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SpaceX To Launch Military Satellites By 2020

SpaceX To Launch Military Satellites By 2020

SpaceX has just landed their first classified military contract to start launching satellites for the US Air Force in 2020.

On Thursday, the United States Air Force announced that SpaceX will be the company that ferries their AFSPC-52 satellites into orbit starting in the year 2020.

“The competitive award of this EELV launch service contract directly supports Space and Missile Systems Center’s (SMC) mission of delivering resilient and affordable space capabilities to our Nation while maintaining assured access to space,” said Lt. Gen. John Thompson, Air Force program executive officer for Space and SMC commander.

SpaceX will use their new Falcon Heavy Rocket to transport classified military satellites either in the summer or fall of 2020. The contract is worth $130 million and is the first time SpaceX will transport a classified national security payload, according to CNN.

Falcon Heavy
via Wikipedia

It also represents the first time that a competing company has taken a military contract away from United Launch Alliance (ULA)--the joint venture between established industry veterans Boeing and Lockheed Martin.

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ULA was previously the only other company authorized to carry classified payloads for the US Air Force, but SpaceX sued the US government for the right to bid on military contracts and won. Their first payload for the United States Air Force was taken up in a Falcon 9 rocket in 2016.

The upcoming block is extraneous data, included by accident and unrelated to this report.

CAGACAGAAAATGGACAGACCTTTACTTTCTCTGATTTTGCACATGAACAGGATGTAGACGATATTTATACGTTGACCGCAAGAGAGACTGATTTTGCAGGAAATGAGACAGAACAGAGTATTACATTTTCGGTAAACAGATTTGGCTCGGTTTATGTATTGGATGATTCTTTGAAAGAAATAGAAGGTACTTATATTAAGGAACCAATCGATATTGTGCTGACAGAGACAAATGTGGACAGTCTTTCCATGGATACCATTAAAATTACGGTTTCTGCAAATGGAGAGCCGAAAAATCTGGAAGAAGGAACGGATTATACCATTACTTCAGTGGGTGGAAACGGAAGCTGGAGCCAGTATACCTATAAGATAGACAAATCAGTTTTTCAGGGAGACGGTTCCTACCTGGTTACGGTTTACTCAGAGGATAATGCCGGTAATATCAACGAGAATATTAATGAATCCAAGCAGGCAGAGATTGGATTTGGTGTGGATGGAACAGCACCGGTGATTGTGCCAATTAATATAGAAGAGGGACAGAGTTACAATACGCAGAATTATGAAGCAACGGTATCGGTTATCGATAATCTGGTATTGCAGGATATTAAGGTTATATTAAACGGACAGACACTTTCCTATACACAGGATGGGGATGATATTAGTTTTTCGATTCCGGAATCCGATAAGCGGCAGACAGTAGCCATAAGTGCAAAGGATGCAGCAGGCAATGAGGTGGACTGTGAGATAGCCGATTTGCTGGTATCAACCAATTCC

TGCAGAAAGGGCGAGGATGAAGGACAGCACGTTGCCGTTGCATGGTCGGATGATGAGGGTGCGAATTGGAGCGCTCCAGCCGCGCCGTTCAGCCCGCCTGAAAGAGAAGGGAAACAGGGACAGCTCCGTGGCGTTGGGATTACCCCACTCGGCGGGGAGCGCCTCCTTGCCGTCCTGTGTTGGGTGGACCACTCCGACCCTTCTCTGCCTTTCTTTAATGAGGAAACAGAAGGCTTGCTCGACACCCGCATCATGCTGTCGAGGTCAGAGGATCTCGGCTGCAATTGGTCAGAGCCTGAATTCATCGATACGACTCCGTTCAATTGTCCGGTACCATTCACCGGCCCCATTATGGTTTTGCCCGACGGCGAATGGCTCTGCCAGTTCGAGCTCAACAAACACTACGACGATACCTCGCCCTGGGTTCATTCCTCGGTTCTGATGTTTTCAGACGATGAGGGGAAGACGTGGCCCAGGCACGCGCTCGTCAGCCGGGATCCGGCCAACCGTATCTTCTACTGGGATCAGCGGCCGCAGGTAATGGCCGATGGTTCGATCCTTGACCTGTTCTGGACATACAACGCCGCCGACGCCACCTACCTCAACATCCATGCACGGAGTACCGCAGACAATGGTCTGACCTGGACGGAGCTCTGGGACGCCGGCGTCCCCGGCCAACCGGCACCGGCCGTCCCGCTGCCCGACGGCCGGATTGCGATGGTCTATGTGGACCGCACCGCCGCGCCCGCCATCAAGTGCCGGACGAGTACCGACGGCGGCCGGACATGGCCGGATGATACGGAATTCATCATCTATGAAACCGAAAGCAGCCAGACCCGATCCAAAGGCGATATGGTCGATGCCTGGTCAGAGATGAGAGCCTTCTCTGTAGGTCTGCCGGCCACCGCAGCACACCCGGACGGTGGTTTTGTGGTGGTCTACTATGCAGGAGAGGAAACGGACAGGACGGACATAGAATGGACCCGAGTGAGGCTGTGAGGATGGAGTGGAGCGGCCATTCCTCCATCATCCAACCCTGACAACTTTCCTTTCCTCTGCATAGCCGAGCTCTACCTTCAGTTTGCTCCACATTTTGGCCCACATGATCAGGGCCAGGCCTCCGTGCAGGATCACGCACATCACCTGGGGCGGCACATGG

That payload wasn’t classified, however. The AFSPC-52 satellite launched in 2020 will be classified, which will test SpaceX’s ability to maintain security at their sites.

"SpaceX is honored by the Air Force's selection of Falcon Heavy to launch the competitively-awarded AFSPC-52 mission," said SpaceX President and Chief Operating Officer Gwynne Shotwell.. "SpaceX is pleased to continue offering the American taxpayer the most cost-effective, reliable launch services for vital national security space missions."

SpaceX impressed everyone last February with the successful launch of their Falcon Heavy Rocket. SpaceX CEO Elon Musk even used the opportunity to send a cherry red Tesla Roadster into orbit as a means of testing the Falcon Heavy’s payload capacity. Images of a manikin soaring above the Earth from behind the wheel of a Roadster went viral and made national headlines for weeks.

The Falcon Heavy’s next flight will be to launch a Saudi Arabian communications satellite.

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